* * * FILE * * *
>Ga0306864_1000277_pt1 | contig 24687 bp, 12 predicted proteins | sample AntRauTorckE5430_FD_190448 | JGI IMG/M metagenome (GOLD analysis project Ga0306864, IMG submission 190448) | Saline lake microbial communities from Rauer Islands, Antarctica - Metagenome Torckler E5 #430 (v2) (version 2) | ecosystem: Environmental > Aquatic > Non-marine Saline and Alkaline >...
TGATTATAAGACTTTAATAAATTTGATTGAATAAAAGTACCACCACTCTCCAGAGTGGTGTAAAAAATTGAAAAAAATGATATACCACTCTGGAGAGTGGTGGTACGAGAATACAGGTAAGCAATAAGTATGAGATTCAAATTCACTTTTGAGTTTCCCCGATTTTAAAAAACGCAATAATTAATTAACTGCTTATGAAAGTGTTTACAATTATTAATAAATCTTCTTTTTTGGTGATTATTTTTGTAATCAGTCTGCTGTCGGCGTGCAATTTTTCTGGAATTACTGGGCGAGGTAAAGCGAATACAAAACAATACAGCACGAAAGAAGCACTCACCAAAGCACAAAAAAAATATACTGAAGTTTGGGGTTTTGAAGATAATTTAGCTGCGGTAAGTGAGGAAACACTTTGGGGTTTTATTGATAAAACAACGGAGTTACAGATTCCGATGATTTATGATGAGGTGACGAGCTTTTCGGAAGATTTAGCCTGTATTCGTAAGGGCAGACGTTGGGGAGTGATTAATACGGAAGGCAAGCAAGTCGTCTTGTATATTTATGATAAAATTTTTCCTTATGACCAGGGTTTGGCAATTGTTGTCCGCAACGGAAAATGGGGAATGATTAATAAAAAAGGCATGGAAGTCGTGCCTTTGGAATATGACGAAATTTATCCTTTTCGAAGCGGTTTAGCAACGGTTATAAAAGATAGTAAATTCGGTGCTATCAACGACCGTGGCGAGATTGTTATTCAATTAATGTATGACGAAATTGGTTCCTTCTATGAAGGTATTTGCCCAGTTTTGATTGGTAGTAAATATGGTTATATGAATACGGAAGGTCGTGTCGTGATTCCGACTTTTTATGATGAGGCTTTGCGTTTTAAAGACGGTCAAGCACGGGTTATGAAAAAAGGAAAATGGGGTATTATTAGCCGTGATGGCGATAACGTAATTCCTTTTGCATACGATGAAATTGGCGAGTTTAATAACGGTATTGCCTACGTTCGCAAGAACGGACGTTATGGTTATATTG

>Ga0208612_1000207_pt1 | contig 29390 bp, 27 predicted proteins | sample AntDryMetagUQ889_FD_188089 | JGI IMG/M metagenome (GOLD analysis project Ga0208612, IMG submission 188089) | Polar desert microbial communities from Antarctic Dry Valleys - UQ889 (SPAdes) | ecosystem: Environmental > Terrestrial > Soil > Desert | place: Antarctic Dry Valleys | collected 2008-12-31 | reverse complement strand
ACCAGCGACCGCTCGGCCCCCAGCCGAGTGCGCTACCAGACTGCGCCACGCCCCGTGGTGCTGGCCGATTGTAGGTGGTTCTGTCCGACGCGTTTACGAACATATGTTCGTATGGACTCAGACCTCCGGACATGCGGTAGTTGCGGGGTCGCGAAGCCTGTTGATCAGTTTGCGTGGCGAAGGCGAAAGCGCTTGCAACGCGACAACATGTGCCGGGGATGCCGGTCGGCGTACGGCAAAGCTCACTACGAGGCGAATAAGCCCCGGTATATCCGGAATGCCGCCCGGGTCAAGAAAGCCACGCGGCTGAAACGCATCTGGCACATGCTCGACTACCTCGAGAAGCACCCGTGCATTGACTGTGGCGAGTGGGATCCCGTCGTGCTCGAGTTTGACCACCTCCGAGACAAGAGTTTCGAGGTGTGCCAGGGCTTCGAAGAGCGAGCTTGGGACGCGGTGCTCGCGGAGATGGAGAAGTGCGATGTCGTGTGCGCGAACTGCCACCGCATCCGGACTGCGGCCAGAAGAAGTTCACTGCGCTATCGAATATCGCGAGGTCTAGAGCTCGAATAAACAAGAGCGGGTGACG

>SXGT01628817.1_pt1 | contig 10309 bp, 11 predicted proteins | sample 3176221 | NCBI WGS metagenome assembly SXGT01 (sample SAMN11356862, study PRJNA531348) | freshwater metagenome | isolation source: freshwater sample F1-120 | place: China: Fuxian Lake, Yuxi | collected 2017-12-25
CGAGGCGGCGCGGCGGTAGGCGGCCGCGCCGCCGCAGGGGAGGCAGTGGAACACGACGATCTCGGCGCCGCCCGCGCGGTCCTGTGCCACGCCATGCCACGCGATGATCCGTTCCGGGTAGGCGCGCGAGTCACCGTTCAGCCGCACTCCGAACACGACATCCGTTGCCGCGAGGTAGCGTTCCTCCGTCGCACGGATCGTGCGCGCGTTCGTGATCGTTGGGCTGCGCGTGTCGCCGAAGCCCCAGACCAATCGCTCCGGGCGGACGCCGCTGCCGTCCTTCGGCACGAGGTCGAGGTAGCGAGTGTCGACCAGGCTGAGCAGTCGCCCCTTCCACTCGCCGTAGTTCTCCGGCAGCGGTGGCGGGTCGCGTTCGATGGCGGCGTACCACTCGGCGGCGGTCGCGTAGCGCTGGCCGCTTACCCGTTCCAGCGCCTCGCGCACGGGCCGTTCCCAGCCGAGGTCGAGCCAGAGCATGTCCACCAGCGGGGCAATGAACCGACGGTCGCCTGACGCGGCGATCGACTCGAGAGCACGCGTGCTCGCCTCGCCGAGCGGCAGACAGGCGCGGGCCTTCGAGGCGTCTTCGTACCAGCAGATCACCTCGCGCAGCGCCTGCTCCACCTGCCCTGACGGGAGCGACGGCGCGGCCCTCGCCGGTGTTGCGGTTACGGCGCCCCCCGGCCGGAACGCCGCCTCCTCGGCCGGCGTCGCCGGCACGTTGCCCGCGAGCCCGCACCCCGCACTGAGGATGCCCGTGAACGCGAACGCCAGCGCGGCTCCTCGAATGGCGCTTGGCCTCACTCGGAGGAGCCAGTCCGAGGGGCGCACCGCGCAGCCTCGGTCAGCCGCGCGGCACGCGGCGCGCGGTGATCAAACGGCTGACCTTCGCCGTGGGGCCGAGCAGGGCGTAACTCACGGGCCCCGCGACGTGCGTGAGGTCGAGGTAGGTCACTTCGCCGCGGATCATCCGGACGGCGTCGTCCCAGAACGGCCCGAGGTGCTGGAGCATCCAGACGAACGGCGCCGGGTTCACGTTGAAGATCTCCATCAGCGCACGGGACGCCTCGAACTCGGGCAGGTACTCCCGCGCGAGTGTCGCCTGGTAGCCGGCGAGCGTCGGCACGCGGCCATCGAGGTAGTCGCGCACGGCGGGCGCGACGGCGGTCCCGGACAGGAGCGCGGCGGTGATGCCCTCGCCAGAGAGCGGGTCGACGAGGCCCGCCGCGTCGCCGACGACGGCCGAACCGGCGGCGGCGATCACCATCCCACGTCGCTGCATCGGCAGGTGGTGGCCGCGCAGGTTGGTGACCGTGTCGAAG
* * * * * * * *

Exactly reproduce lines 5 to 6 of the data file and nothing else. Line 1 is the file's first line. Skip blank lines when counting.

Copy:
>SXGT01628817.1_pt1 | contig 10309 bp, 11 predicted proteins | sample 3176221 | NCBI WGS metagenome assembly SXGT01 (sample SAMN11356862, study PRJNA531348) | freshwater metagenome | isolation source: freshwater sample F1-120 | place: China: Fuxian Lake, Yuxi | collected 2017-12-25
CGAGGCGGCGCGGCGGTAGGCGGCCGCGCCGCCGCAGGGGAGGCAGTGGAACACGACGATCTCGGCGCCGCCCGCGCGGTCCTGTGCCACGCCATGCCACGCGATGATCCGTTCCGGGTAGGCGCGCGAGTCACCGTTCAGCCGCACTCCGAACACGACATCCGTTGCCGCGAGGTAGCGTTCCTCCGTCGCACGGATCGTGCGCGCGTTCGTGATCGTTGGGCTGCGCGTGTCGCCGAAGCCCCAGACCAATCGCTCCGGGCGGACGCCGCTGCCGTCCTTCGGCACGAGGTCGAGGTAGCGAGTGTCGACCAGGCTGAGCAGTCGCCCCTTCCACTCGCCGTAGTTCTCCGGCAGCGGTGGCGGGTCGCGTTCGATGGCGGCGTACCACTCGGCGGCGGTCGCGTAGCGCTGGCCGCTTACCCGTTCCAGCGCCTCGCGCACGGGCCGTTCCCAGCCGAGGTCGAGCCAGAGCATGTCCACCAGCGGGGCAATGAACCGACGGTCGCCTGACGCGGCGATCGACTCGAGAGCACGCGTGCTCGCCTCGCCGAGCGGCAGACAGGCGCGGGCCTTCGAGGCGTCTTCGTACCAGCAGATCACCTCGCGCAGCGCCTGCTCCACCTGCCCTGACGGGAGCGACGGCGCGGCCCTCGCCGGTGTTGCGGTTACGGCGCCCCCCGGCCGGAACGCCGCCTCCTCGGCCGGCGTCGCCGGCACGTTGCCCGCGAGCCCGCACCCCGCACTGAGGATGCCCGTGAACGCGAACGCCAGCGCGGCTCCTCGAATGGCGCTTGGCCTCACTCGGAGGAGCCAGTCCGAGGGGCGCACCGCGCAGCCTCGGTCAGCCGCGCGGCACGCGGCGCGCGGTGATCAAACGGCTGACCTTCGCCGTGGGGCCGAGCAGGGCGTAACTCACGGGCCCCGCGACGTGCGTGAGGTCGAGGTAGGTCACTTCGCCGCGGATCATCCGGACGGCGTCGTCCCAGAACGGCCCGAGGTGCTGGAGCATCCAGACGAACGGCGCCGGGTTCACGTTGAAGATCTCCATCAGCGCACGGGACGCCTCGAACTCGGGCAGGTACTCCCGCGCGAGTGTCGCCTGGTAGCCGGCGAGCGTCGGCACGCGGCCATCGAGGTAGTCGCGCACGGCGGGCGCGACGGCGGTCCCGGACAGGAGCGCGGCGGTGATGCCCTCGCCAGAGAGCGGGTCGACGAGGCCCGCCGCGTCGCCGACGACGGCCGAACCGGCGGCGGCGATCACCATCCCACGTCGCTGCATCGGCAGGTGGTGGCCGCGCAGGTTGGTGACCGTGTCGAAG